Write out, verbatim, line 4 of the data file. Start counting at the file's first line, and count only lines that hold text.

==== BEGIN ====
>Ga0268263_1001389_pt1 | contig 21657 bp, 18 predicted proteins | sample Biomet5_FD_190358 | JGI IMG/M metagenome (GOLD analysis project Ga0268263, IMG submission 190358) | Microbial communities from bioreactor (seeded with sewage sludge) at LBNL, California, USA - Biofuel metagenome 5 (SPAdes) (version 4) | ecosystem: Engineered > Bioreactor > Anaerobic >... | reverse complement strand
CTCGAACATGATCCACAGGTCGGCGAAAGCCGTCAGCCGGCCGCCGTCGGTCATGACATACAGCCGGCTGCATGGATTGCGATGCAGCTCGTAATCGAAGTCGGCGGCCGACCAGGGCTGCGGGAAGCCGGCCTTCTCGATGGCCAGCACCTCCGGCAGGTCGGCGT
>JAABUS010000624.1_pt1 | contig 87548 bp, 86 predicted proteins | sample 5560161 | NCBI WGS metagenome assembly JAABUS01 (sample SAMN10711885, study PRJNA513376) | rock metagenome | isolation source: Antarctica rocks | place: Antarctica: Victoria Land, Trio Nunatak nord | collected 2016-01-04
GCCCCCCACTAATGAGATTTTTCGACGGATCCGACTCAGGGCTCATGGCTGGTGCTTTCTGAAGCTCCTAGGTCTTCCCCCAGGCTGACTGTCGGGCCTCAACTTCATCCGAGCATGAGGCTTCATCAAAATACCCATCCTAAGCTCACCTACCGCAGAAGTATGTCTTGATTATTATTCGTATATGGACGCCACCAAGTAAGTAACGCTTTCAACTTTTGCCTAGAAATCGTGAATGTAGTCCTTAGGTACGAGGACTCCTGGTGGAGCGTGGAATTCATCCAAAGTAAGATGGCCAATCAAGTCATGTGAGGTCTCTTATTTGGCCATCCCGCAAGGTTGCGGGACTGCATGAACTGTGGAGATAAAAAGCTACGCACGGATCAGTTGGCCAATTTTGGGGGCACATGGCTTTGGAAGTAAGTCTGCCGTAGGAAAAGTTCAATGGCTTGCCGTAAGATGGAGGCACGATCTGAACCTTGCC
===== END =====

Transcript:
GCCCCCCACTAATGAGATTTTTCGACGGATCCGACTCAGGGCTCATGGCTGGTGCTTTCTGAAGCTCCTAGGTCTTCCCCCAGGCTGACTGTCGGGCCTCAACTTCATCCGAGCATGAGGCTTCATCAAAATACCCATCCTAAGCTCACCTACCGCAGAAGTATGTCTTGATTATTATTCGTATATGGACGCCACCAAGTAAGTAACGCTTTCAACTTTTGCCTAGAAATCGTGAATGTAGTCCTTAGGTACGAGGACTCCTGGTGGAGCGTGGAATTCATCCAAAGTAAGATGGCCAATCAAGTCATGTGAGGTCTCTTATTTGGCCATCCCGCAAGGTTGCGGGACTGCATGAACTGTGGAGATAAAAAGCTACGCACGGATCAGTTGGCCAATTTTGGGGGCACATGGCTTTGGAAGTAAGTCTGCCGTAGGAAAAGTTCAATGGCTTGCCGTAAGATGGAGGCACGATCTGAACCTTGCC